If there’s one sure-fire way to break through as an author, it’s to sell a book about a recent tragedy. And if that tragedy involves a celebrity or politician, all the better. Most of these tell-all books manage to arrive in stores within weeks. No one worries about how well written they are, or how fact driven. Only that they are about some media crazed event that’s been hogging the nightly news. I used to think publishers were to blame for this trend; after all, they’re the ones who buy the books. But, to be fair, if the general public didn’t buy them, publishers would stop rushing them to market. Maybe instead of the upcoming ten to twenty titles that will be centered on the media’s latest fascination, Casey Anthony, we’d have only one or two. And maybe those two would actually be worth the price of admission.
I didn’t follow Casey Anthony’s case very closely. I knew the basics from what I saw on the news or read in the paper, but I didn’t spend countless hours in front of CNN or MSNBC or FOX, hanging on every little detail. Naturally I felt bad for the family. The death of a child is a terrible thing, and if little Caylee was murdered, that makes it all so much worse. Yet from what I gathered by news accounts, prosecutors were never able to prove how Caylee died let alone that she was murdered—by her mother or anyone else. The cause of death remains unknown.
I’m not sure what it was about this case that caused such a media frenzy. (Could it really be as simple as Casey’s tattoo?) Awful as it is, children die every day, some from illness, others by freak accidents. A smaller number fall victim to foul play. But how many of those children wind up at the center of the 24-hour news cycle? Thankfully for their families, not many. I couldn’t imagine how awful it would be to hear about my child’s demise day after day after day. Countless strangers giving their opinions on TV. Media-hungry attorneys (and I use the “attorney” term loosely here) popping up on every possible venue giving their expert opinions. If there is a lawyer more reprehensible than Nancy Grace, I hope I never see his or her face.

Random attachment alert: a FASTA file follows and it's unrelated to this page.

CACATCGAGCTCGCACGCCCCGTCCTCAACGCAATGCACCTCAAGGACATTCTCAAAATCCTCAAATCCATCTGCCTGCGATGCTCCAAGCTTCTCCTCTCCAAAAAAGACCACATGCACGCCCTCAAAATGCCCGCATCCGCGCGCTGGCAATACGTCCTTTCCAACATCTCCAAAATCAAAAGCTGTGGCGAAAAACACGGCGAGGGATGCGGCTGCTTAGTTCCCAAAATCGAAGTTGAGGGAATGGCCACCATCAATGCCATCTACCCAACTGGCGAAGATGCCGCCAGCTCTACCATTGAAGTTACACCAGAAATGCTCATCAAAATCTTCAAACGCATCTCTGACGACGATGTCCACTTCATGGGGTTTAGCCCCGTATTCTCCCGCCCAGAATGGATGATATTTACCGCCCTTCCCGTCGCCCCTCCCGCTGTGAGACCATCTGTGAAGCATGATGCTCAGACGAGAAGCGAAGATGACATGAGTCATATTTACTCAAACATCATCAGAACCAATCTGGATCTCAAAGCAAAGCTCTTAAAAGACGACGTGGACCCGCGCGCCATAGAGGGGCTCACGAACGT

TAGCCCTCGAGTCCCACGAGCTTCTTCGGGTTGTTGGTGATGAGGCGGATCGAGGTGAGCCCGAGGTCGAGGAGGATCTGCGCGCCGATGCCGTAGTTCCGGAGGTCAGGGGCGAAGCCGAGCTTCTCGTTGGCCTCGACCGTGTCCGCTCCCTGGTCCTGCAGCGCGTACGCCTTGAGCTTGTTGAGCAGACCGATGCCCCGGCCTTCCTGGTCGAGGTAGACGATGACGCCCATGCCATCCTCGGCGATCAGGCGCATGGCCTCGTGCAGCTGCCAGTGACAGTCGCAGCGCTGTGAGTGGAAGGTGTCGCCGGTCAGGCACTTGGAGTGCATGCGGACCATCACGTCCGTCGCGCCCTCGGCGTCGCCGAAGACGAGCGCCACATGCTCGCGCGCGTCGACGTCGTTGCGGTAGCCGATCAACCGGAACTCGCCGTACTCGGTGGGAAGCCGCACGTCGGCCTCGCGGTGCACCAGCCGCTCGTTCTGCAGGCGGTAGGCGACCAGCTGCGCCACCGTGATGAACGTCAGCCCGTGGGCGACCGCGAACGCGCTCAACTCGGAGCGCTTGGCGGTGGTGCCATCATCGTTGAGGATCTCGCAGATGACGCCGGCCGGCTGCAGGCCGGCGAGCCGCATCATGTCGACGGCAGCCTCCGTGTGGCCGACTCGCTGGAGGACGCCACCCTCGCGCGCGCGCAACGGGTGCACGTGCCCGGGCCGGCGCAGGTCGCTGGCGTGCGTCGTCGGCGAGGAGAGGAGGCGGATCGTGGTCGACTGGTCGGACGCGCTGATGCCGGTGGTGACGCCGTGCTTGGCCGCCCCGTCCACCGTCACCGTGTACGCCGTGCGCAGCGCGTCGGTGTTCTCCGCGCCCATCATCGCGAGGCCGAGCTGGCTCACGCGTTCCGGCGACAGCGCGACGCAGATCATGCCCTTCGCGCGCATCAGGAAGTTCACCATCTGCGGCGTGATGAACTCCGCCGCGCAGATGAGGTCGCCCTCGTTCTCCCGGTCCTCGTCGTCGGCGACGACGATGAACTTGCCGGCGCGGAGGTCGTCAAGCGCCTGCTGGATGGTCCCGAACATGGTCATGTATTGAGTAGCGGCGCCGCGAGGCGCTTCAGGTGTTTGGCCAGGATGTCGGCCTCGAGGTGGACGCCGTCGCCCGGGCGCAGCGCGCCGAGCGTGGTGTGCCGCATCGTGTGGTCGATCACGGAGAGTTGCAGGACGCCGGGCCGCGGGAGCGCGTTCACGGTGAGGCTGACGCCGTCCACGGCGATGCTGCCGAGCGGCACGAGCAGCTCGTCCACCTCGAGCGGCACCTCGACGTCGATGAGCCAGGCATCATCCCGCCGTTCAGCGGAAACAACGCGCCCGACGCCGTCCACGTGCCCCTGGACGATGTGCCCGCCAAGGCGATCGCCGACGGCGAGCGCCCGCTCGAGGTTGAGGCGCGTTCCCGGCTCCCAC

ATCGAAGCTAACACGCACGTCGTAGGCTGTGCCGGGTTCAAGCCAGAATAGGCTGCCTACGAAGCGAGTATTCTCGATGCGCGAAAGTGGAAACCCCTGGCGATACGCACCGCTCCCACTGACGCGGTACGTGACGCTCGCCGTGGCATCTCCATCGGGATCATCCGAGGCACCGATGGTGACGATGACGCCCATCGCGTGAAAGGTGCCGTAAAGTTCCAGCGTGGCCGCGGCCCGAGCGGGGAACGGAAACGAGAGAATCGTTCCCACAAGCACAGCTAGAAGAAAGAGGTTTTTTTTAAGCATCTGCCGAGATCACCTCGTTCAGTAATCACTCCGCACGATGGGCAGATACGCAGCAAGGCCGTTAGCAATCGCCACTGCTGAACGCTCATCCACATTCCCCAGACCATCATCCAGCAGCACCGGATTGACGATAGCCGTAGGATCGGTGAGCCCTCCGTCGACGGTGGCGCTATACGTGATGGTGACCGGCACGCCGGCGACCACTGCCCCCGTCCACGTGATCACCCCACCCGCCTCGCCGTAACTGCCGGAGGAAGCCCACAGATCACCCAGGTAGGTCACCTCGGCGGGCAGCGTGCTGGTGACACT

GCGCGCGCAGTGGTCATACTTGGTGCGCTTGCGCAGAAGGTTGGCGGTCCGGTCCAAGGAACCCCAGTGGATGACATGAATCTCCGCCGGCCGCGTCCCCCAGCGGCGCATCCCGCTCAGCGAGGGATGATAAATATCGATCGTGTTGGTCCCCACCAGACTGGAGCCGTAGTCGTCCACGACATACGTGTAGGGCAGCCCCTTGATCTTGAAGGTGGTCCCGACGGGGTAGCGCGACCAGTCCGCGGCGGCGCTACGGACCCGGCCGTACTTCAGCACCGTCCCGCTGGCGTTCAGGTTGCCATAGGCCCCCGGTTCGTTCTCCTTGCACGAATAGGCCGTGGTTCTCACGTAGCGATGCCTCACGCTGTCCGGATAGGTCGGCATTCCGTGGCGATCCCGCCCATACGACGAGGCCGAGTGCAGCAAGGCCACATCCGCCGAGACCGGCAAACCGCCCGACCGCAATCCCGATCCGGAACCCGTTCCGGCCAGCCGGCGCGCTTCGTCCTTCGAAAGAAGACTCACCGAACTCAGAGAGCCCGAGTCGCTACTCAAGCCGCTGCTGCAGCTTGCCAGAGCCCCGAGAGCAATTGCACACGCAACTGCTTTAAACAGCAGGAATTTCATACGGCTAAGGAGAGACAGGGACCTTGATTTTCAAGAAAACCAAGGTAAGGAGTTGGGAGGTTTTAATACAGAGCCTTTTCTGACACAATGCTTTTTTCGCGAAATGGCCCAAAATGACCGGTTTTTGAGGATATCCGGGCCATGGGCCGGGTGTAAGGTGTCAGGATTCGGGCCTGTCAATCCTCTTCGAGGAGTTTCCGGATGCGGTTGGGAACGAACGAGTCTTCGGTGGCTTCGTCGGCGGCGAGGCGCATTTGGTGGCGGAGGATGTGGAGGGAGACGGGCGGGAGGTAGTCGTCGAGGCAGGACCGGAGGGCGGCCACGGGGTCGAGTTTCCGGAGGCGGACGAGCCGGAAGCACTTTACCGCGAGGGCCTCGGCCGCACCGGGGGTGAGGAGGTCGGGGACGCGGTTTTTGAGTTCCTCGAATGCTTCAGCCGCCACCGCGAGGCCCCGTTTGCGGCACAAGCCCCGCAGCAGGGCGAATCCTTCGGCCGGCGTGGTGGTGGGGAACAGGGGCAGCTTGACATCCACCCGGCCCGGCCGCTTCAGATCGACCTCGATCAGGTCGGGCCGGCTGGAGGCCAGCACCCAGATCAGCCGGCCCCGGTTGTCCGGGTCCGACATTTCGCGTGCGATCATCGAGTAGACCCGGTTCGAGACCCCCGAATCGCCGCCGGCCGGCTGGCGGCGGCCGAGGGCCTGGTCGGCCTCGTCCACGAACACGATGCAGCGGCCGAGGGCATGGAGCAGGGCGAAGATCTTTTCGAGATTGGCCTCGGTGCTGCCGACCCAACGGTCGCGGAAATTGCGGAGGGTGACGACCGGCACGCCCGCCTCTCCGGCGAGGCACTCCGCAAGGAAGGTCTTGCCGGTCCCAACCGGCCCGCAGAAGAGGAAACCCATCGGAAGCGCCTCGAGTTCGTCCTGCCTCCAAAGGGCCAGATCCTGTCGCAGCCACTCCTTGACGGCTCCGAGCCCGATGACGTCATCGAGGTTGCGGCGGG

Obviously the media is absolutely stunned by the jury’s speedy verdict in Anthony’s trial, but is it really stunning? As a juror, your duty is to find a defendant innocent unless there is concrete evidence to the contrary. Maybe Casey is guilty, but the prosecution couldn’t prove it, and so the jury did their job, unpleasant as it might be. For now, the members of that jury remain anonymous. But it’s only a matter of time before they surface. Some by choice, others because the media will find out who they are. Some will break down and cash in on the offers of fame and fortune that are sure to follow. Some won’t. But all will be judged in the media, just as Casey Anthony was judged. How could they allow a murderess to go free? A woman who killed her own child? How will they be able to live with themselves?
To be sure, the media will keep this case alive for months, debating among themselves as to whether justice was done. Nancy Grace will keep on it until some newer, even more sensational case comes to light. That’s how she makes her living. But, as disgusted as that makes me feel, I also know that if people just stopped watching and listening to her, she would have to find something else to do. Just as publishers would have to find other books to publish.